Safety: Right to the bottom line
When it comes to safety, some companies take a traditional approach: do no more than finding out what the Occupational Safety and Health Administration guidelines are and try to meet them. Spending on safety often means little more than some new machine guards or a few extra stripes on the floor leading to emergency exits. Safety expenditures are an after-thought, and why not? If there are no injuries, OSHA won’t come calling. If there is a major injury, insurance covers the employee costs, and any OSHA fines are likely less expensive than the safety equipment it would require to fix the problem.
To such companies, implementing safety devices or practices is just an additional burden %%MDASSML%% an additional expense that takes away from their bottom line.
Today, safety attitudes and practices are changing. Manufacturers realize that having a safe working environment is beneficial %%MDASSML%% in many ways. Once considered a barrier to profits, safety today is seen as one more way to add value to a manufacturing process and improve productivity and profitability.
More than just guarding and stripes
“I think the notion of safety as good business is catching on, more than when I started doing this,” said George “Don” Tolbert, product director, Liberty Mutual Safety Solutions, Boston, who has been a safety consultant for almost 27 years. “It’s a little surprising that more companies have not recognized that a culture of involvement in keeping people from getting hurt is good business, but what’s encouraging is that we see a growing interest in making safe work the way work is done.”
“Many executives acknowledge the benefits of a properly developed and implemented safety and risk management program,” added Todd Ravazza, co-chair of ASSE’s Manufacturing Branch and safety director, Air Systems, Inc., San Jose, CA.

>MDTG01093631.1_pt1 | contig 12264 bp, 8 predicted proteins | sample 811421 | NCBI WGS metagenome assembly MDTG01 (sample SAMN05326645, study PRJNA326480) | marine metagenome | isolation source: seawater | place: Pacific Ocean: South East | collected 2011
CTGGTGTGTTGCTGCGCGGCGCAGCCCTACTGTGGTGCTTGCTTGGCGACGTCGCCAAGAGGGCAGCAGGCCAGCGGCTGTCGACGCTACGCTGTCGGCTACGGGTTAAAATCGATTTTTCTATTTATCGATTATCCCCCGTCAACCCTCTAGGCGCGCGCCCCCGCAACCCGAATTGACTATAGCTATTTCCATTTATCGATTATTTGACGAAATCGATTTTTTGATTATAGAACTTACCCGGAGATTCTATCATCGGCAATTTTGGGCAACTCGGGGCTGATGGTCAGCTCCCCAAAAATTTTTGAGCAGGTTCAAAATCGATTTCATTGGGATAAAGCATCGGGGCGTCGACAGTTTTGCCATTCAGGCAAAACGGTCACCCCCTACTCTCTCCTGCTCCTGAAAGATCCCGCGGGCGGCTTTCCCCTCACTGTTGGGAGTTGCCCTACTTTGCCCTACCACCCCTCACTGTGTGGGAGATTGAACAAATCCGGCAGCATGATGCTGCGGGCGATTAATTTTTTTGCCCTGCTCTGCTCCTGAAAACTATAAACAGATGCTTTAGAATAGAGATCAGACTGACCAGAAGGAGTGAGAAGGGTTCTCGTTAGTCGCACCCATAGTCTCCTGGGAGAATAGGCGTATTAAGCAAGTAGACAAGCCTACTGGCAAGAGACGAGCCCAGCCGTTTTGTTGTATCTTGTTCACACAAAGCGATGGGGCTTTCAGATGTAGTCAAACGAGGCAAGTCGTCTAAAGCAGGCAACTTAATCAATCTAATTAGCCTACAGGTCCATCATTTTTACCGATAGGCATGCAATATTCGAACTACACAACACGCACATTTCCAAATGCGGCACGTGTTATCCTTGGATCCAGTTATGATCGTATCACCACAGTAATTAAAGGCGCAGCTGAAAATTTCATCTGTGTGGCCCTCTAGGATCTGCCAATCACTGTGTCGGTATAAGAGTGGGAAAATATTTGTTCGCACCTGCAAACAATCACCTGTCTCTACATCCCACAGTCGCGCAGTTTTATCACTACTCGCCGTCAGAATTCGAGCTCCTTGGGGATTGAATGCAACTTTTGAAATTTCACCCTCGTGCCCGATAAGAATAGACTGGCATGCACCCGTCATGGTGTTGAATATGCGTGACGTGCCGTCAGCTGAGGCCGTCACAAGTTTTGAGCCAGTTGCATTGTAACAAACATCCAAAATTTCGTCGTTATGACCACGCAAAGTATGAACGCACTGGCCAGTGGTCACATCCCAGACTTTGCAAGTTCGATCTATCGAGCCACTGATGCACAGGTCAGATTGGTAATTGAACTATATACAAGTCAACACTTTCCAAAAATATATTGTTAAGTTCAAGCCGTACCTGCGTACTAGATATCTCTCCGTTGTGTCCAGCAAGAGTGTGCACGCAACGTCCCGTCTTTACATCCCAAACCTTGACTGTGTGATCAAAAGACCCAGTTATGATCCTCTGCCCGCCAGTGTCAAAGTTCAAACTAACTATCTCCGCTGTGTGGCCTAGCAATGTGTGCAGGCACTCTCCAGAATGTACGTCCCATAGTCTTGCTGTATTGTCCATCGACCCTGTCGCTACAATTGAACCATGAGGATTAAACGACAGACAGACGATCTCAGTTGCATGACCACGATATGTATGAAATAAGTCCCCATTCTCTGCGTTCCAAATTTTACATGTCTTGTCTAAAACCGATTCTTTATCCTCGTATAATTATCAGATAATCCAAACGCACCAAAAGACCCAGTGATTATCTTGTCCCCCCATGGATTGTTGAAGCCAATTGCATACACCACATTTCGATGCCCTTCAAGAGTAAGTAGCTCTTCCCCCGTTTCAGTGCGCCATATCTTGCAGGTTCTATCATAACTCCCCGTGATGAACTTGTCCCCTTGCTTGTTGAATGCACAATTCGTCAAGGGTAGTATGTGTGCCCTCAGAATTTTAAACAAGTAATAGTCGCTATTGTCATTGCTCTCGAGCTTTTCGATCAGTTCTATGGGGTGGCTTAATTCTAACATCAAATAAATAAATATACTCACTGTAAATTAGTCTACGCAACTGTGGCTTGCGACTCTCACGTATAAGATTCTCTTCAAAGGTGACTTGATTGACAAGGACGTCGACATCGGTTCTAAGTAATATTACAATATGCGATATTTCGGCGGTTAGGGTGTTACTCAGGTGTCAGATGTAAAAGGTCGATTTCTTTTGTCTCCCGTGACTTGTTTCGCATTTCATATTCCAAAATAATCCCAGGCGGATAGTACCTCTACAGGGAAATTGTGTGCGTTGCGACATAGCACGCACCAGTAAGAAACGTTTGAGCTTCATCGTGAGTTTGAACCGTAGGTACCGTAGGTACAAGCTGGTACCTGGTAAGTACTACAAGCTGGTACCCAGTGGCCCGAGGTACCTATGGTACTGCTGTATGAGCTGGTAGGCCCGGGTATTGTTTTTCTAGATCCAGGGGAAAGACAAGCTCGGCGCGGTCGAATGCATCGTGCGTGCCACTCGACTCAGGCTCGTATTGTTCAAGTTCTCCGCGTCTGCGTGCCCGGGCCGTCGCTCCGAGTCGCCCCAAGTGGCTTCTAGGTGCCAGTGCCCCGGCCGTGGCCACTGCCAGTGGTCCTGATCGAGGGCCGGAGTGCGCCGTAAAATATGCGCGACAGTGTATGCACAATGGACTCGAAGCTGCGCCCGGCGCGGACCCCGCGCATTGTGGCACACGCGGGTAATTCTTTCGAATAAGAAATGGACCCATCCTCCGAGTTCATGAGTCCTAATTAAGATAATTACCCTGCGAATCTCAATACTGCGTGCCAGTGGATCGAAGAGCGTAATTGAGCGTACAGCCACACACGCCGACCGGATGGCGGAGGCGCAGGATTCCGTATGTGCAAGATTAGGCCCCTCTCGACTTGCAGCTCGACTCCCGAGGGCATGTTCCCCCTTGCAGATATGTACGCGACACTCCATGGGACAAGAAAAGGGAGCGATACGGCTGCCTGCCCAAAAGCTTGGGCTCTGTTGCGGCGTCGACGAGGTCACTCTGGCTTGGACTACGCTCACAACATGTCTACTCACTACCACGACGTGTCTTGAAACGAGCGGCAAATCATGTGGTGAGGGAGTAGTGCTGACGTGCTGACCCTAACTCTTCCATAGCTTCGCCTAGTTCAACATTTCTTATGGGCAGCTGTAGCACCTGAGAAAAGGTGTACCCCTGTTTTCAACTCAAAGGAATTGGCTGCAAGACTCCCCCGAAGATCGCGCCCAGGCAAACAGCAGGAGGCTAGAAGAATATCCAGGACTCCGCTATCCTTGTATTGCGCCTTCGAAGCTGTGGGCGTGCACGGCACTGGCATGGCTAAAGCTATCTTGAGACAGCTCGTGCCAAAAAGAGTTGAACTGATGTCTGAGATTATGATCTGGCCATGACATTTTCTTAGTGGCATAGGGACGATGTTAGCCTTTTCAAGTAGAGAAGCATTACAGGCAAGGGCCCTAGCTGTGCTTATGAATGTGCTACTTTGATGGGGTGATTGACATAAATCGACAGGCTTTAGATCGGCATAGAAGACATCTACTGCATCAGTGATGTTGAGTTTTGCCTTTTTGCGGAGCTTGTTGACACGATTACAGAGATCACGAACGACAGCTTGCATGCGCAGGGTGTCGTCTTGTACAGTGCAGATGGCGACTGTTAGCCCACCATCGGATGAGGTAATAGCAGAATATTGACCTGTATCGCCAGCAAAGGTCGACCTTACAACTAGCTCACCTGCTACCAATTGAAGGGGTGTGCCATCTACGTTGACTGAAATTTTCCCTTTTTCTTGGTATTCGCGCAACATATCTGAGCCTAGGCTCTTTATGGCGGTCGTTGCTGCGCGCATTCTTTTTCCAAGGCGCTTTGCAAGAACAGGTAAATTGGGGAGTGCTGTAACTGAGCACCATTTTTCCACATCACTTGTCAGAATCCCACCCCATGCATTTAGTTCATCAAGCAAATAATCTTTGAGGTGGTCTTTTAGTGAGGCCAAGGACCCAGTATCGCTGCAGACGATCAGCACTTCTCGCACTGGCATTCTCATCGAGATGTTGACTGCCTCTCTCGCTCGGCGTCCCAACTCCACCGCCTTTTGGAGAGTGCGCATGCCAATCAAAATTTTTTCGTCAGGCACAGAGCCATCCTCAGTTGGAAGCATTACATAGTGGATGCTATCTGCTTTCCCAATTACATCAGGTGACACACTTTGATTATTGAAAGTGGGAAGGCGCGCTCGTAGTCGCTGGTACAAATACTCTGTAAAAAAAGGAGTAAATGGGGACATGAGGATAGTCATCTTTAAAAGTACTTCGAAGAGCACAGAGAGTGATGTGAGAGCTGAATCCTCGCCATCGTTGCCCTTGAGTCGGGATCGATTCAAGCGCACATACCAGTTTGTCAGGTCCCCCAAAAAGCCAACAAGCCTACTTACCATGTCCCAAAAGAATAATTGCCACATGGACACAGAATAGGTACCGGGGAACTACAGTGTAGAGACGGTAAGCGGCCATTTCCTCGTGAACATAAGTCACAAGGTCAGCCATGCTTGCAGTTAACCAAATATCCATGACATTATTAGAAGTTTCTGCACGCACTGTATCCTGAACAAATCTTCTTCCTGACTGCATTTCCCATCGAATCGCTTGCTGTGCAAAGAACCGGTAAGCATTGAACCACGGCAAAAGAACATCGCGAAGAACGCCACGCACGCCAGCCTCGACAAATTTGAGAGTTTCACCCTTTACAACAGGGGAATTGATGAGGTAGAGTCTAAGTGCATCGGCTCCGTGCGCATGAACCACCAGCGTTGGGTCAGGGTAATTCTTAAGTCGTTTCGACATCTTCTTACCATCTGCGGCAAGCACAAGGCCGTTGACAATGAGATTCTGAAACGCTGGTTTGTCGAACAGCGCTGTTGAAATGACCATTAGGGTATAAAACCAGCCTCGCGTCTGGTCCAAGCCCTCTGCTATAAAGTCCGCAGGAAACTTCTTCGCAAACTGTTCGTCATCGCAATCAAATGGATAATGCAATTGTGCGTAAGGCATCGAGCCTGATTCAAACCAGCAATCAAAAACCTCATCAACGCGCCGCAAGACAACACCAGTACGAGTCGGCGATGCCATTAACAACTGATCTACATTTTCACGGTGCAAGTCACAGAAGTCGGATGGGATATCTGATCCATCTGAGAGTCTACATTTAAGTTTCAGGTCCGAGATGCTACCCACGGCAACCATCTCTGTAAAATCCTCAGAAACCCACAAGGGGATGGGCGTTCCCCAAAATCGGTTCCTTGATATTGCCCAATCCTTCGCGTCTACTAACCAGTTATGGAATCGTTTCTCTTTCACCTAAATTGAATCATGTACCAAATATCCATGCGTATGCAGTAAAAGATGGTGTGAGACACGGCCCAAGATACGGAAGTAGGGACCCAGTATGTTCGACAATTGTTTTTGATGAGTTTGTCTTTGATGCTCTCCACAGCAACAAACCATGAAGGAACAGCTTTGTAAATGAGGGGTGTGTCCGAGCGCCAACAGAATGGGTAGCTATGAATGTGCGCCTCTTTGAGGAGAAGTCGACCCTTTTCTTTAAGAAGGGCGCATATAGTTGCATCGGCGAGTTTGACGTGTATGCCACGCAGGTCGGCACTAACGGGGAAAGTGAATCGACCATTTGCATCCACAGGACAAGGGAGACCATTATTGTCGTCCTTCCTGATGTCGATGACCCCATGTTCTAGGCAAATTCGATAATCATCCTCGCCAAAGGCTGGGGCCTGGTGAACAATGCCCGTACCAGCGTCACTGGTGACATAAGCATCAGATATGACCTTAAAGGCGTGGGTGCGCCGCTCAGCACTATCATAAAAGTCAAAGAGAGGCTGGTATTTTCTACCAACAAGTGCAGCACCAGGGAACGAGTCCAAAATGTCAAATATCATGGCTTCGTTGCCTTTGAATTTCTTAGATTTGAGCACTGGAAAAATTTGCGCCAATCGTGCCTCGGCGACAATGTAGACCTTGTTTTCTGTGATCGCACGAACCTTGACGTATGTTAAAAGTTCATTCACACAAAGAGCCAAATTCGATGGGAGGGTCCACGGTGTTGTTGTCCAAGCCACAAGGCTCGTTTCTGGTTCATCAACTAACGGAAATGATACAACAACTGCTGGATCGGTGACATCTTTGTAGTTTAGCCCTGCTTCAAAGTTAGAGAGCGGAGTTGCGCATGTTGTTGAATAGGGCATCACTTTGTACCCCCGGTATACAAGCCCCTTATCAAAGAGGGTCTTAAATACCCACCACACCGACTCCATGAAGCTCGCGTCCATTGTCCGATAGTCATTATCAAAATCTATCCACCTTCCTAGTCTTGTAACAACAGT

“A lot of them are starting to see wellness as being critical. Besides lost work time, somebody coming in not working 100%, temps and moving people around to cover other roles that maybe they’re not as efficient at affect bottom-line productivity and direct and indirect costs,” Ravazza said.
Then there’s the always-pervasive aspect of competition. It may not be the first thing you think of in terms of safety, but it certainly applies.
“Many organizations actually view safety as a competitive advantage. Many organizations, unless they have strong evidence of a strong safety culture, lose out on some of the jobs,” said Don Ostrander, director of consulting services for the National Safety Council, Itasca, IL. The council will have the nation’s largest safety event, National Safety Congress, on Nov. 3 through Nov. 8 in San Diego.
Like most things in business, it really does come down to the bottom line.
“I think a lot of employers now realize that health and safety is a key to them doing business,” said Richard Fairfax, director for enforcement programs for OSHA. “I think there’s a cultural change that’s been going on probably for the last 15 or 20 years. A lot of companies are realizing that having a health and safety program, ensuring health and safety in the workplace, has a direct impact on their bottom line.”
Make safety your culture
“An effective safety culture in an organization starts at the top and is met in the middle by engaging managers and employees to work together,” said Tolbert.